What are the ways to alter the gut microbiota?

Since the gut microbiome is shaped by the food we eat and the conditions around us, it makes sense that there are methods to make it healthier. A healthy diet can encourage the presence of good gut bacteria.

Exercise may also be vital to improving gut bacteria diversity. Gut microbiota can be shaped through passive strategy or active strategy. The former includes diet, lifestyle, environment, while the latter comprises pre- and probiotics, and Fecal Microbiota Transplantation (FMT).  Figure 5. depicts the startup companies worldwide based on the microbiome.

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Fig. 5 Startup companies worldwide based on the microbiome

Potential therapies aimed at the modulation of the intestinal microbiota

Probiotics: Live microorganisms that, when given in adequate amounts, provide a health benefit on the host. Examples include strains of the genera Bifidobacterium and Lactobacillus.

Probiotics can have multiple interactions with the host, including competitive inhibition of other microbes, effects on mucosal barrier function, and interaction with antigen-presenting dendritic cells.

Prebiotics: A selectively fermented ingredient that results in specific changes in the composition and/or activity of the gut microbiota, thus conferring benefits upon host health. Prebiotics are usually non-digestible carbohydrates, oligosaccharides, or short polysaccharides, with inulin, oligofructose, galactofructose, galacto-oligosaccharides, and xylo-oligosaccharides being some of the most intensively studied.

Fecal microbiota transplantation: The introduction of gut bacteria from a healthy donor into a patient, through the transfer of an infusion of a fecal sample via nasogastric tube, nasoduodenal tube, rectal enema or the biopsy channel of a colonoscopy. Figure 6 describes the effect of fecal microbiota transplantation from obese and lean twins to germ-free mice.

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Fig. 6 The effect of fecal microbiota transplantation from obese and lean twins to germ-free mice. (Source: Walker and Parkhill, Science, 2013)

Germ-free mice inoculated with microbiota from obese or lean human twins take on the microbiota characteristics of the donor. Those receiving the obese microbiota (red outline) had an increase in adiposity, whereas those receiving the lean microbiota (blue outline) remained lean.

Here are some issues researchers are studying:

 • How is a particular microbiome built in an individual? Does it vary over time?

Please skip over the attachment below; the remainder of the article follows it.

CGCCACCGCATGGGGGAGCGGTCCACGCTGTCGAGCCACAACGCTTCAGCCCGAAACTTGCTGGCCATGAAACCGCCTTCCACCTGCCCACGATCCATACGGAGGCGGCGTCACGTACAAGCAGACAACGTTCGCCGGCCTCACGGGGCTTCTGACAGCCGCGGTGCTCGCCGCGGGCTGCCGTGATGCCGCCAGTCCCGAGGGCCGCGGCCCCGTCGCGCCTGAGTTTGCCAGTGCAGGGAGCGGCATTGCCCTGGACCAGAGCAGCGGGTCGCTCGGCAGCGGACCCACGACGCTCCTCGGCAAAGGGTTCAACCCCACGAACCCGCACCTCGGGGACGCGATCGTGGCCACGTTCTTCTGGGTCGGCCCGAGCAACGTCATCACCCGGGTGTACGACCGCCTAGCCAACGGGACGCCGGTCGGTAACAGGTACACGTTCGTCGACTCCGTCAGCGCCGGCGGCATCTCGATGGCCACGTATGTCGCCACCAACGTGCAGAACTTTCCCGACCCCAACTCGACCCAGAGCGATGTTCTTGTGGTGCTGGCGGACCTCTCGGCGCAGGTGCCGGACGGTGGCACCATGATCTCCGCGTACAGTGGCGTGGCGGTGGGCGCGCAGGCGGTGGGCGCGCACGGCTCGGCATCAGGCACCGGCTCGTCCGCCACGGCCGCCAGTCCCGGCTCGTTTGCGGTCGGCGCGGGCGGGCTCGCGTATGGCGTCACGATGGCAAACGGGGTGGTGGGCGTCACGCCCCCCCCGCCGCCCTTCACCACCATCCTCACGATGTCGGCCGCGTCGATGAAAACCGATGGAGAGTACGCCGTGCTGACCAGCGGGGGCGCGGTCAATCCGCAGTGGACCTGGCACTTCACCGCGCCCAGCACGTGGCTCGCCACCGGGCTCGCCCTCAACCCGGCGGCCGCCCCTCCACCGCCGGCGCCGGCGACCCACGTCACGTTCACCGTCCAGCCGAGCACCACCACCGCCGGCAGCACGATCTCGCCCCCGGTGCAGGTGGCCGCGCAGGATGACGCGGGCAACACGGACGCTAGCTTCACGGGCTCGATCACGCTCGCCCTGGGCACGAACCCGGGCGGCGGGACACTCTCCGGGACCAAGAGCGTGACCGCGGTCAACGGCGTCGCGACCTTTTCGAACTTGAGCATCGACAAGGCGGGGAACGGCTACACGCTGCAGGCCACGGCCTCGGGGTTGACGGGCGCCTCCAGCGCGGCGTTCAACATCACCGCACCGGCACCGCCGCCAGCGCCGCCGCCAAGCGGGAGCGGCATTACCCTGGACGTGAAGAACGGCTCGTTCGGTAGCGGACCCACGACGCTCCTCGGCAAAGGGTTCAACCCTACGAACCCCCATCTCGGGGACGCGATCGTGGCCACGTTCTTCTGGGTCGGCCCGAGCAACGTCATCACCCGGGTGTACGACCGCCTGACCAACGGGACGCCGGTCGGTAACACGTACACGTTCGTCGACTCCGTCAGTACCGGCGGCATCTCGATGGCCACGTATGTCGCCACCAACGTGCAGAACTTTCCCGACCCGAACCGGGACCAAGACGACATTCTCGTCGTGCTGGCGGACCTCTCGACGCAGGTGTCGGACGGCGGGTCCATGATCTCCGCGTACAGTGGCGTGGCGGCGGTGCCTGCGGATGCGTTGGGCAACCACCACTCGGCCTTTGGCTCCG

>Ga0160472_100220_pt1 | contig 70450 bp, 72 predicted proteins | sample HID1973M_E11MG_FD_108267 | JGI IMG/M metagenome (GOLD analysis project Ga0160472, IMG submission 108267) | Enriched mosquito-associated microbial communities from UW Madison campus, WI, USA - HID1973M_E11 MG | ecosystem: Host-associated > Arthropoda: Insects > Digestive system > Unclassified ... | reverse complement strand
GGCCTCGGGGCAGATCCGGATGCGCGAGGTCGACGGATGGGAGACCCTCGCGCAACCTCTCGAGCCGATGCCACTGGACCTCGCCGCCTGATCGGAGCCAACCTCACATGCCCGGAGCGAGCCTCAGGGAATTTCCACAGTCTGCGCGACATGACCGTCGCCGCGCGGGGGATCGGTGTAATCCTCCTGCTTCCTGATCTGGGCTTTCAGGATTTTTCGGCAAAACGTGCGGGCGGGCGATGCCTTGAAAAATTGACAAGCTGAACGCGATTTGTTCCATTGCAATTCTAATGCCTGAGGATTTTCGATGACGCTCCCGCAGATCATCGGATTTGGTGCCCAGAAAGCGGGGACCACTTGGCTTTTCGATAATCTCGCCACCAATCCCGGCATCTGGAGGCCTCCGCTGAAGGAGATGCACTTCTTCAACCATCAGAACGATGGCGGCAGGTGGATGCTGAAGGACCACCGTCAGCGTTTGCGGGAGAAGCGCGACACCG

• How do the human and microbe community communicate?

• How does a specific combination of microbes affect nutrition? How do variations in diet alter the microbiome?

• How does the microbiome affect immunity and lead to disease?

• How do antibiotics alter the microbiome? Conversely, how do the microbes in our bodies influence how we react to various drugs?

• How can a microbiome be modified to enhance health?


As life expectancy continues to increase, it is essential that we understand how best to maintain good health. Following the complicated link among what we choose to eat, activity levels, and intestinal microbiota richness is essential.

Developing new approaches to manage the beneficial properties of our microbiota by finding ways to integrate health-promoting features into modern living should be the goal. The human microbiome is the biggest thing in biology after the human genome project with extraordinary human health implications.

It can provide simple, sustainable, and safer solutions for human health not possible earlier, and it is a potent tool for personalized therapies when used in conjunction with the human genome. There are many definitions for the gut microbiome.

But, I would like to refer our gut microbiome as an internal micro pet which is unique to all of us. If we rear and take care of them properly in turn, they will give us numerous benefits. Listen to your internal micro pet! Stay healthy!


  1. Mindell, D.P. (1992). Phylogenetic consequences of symbioses: Eukarya and Eubacteria are not monophyletic taxa. Biosystems, 27 (1), 53–62. PMID:1391691
  2. Lederberg, J. (2000). Infectious history. Science, 288 (5464), 287–293. PMID:10777411
  3. National Academies of Sciences, Engineering, and Medicine. (2018). Environmental chemicals, the human microbiome, and health risk: A research strategy. National Academies Press.
  4. A. W. Walker., J., Parkhill. (2013). Microbiology-Fighting obesity with bacteria.Science, 341(6150), 1069-70. doi: 10.1126/science.1243787.
  5. Wang, B., Yao, M., Lv, L., Ling, Z., & Li, L. (2017). The human microbiota in health and disease. Engineering3(1), 71-82.
  6. https://depts.washington.edu/ceeh/downloads/FF_Microbiome.pdf Accessed on: 29.7.19

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Featured photo credit: Kateryna Kon/Shutterstock.com & Bodenstein Lab